From The Lighthouse | Expressions that only Mexicans say

 From The Lighthouse |  Expressions that only Mexicans say

From The Lighthouse | Expressions that only Mexicans say

Mexico is such a diverse, peculiar and folkloric country, where Mexican phrases are very usual and common. So much so that we can use one for each occasion.

When someone says "The chahuistle has already fallen on us!" You have to know that the chahuistle is a fungus that sprouts from the corn. However, it was used to indicate that the corn had been invaded by a pest and that it had spoiled. Therefore, we can deduce that when we use the expression “the chahuistle has already fallen on us!”, we refer to the fact that an unpleasant situation or company comes to us and takes us by surprise to disrupt a plan.

If out there you hear people saying that you're "fucking the changarro!", you can understand that you're wasting someone else's time or when you annoy someone and they've had enough of it.

"They bagged Chuchita!" Very used sarcastically and incredulously to what is being said, they credit a domestic worker whom they affectionately called "Chuchita". This woman was assigned to go "errand." However, after a while, Chuchita came back with less merchandise and less change than in the past. When her boss asked her what had happened, Chuchita said that she had been bagged. After the event was repeated countless times, the boss said "Now what happened? Don't tell me that Chuchita got bagged."

Have you ever gone to the Tamaulipas stadium and heard someone say "there goes the kidney water!" expression that was used as a warning also since the time of the Colony. During that cycle, there was no drainage and there were no toilets. Therefore, people used potty chairs. When these were filled, people simply shouted ¡aguas! And throw them out the window. Unlike the hygienic practices of the indigenous people, they were so clean, they built latrines and drainage channels, apart from that they used to bathe 3 times a day and brush their teeth.

Desde El Faro | Expresiones que solo los mexicanos decimos

The phrase "Know the ball!" emerged during the period of the Mexican Revolution. At that time, both men and women, children and the elderly, had in common to walk in the ball, many times they formed large groups that caused damage. Once the authorities asked people who had committed such acts, no one singled out any particular culprits. They just said “it was the ball”, referring to the group in general. Over time, this phrase was established in the collective. Currently we use it when they ask us about the author of some fact or destruction that we do not want to talk about and we only say "know the ball".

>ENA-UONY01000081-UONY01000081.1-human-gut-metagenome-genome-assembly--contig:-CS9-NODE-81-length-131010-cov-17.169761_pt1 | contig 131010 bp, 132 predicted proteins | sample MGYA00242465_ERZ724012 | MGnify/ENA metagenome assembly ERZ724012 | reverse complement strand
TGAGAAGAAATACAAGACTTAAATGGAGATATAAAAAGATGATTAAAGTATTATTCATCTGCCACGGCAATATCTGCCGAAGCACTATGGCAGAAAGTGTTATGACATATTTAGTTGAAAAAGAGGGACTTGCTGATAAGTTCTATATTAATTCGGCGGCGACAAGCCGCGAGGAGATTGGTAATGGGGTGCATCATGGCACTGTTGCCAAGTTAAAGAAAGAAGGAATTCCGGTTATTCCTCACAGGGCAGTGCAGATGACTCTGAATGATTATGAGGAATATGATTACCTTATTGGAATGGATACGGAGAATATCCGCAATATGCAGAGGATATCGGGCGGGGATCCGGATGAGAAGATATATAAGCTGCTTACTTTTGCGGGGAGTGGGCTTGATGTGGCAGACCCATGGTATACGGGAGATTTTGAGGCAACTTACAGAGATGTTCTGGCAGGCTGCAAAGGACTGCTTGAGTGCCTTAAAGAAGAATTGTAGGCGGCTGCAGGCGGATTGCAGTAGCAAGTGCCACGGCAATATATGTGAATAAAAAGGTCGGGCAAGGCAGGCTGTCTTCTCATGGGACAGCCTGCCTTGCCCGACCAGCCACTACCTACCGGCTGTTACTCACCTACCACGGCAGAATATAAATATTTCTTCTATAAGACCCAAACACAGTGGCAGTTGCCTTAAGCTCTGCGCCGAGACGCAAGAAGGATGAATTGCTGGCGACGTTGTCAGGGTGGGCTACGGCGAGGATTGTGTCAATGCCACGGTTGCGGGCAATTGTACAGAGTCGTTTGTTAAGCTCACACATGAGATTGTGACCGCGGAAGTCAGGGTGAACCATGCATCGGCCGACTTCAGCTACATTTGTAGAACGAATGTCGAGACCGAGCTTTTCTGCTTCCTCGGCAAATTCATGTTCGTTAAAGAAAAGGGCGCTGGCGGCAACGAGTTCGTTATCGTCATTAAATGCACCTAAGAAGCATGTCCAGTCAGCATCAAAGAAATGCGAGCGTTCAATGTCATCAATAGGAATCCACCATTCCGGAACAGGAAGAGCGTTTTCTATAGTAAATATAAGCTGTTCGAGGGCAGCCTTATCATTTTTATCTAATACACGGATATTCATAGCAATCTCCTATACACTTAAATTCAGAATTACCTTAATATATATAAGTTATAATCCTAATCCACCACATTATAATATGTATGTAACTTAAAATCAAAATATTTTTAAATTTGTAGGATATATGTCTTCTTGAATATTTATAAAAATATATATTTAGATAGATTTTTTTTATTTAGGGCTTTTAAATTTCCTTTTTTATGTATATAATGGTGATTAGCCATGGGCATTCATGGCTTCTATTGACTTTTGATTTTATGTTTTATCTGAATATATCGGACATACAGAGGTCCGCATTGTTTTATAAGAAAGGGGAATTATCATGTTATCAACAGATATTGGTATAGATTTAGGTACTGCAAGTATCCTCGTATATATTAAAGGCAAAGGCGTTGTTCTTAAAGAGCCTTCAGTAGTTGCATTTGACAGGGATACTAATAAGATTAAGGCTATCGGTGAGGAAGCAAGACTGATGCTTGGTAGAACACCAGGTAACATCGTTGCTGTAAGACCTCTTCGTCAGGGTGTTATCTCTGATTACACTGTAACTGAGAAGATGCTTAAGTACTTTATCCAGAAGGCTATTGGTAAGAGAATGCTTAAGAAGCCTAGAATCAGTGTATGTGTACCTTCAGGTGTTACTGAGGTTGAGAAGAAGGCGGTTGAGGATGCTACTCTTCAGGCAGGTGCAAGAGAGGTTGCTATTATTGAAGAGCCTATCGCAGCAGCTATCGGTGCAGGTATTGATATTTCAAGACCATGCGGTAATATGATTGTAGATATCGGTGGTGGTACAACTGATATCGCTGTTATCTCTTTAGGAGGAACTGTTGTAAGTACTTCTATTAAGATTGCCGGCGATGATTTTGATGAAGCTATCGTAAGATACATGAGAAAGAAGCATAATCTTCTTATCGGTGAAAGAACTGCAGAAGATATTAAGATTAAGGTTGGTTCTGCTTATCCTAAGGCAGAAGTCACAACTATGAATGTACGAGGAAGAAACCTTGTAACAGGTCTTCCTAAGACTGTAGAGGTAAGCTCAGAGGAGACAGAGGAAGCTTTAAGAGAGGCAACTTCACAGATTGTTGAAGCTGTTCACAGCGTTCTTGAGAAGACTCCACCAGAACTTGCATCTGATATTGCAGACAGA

"Not even going to Chalma to dance!" This is perhaps one of the most popular Mexican phrases and is used when a problem has no solution. This saying alludes to a town called Chalma, located in the State of Mexico, where the Sanctuary of the Lord of Chalma is usually visited to ask for a miracle. It is customary for people to dance outside the church to the rhythm of a banda or mariachi asking for a favor to be helped and that is where the famous saying comes from.

If you are Mexican, surely as a child you heard the phrase “donkey meat is not transparent”. This saying is widely mentioned among the little ones and means that someone is preventing the vision of others. For example, when an infant gets up and does not allow one or more children to see the notes on the board. However, you should know that there is a way to answer this phrase and it is the following: "and the pig's eyes do not see", all in a joking tone.

During the Mexican Revolution, the story tells that, before the prisoners were shot, they were allowed to smoke one last cigarette. At that time, one of the most popular and cheapest brands was “Faros”. Because of this, people began to say "he already sucked headlights" to indicate that someone had died.

"Fierro, relative!" This expression has become very popular in recent years and comes from the north of the country. The word "iron" refers to a firearm. However, the meaning given to it in the expression “iron, relative!” It is synonymous with "arre". This could be translated as "Cheer up!" "Go!" While "relative" refers to a very close person.

Carolina Infante Pacheco | Municipal Chronicler of Ciudad Madero.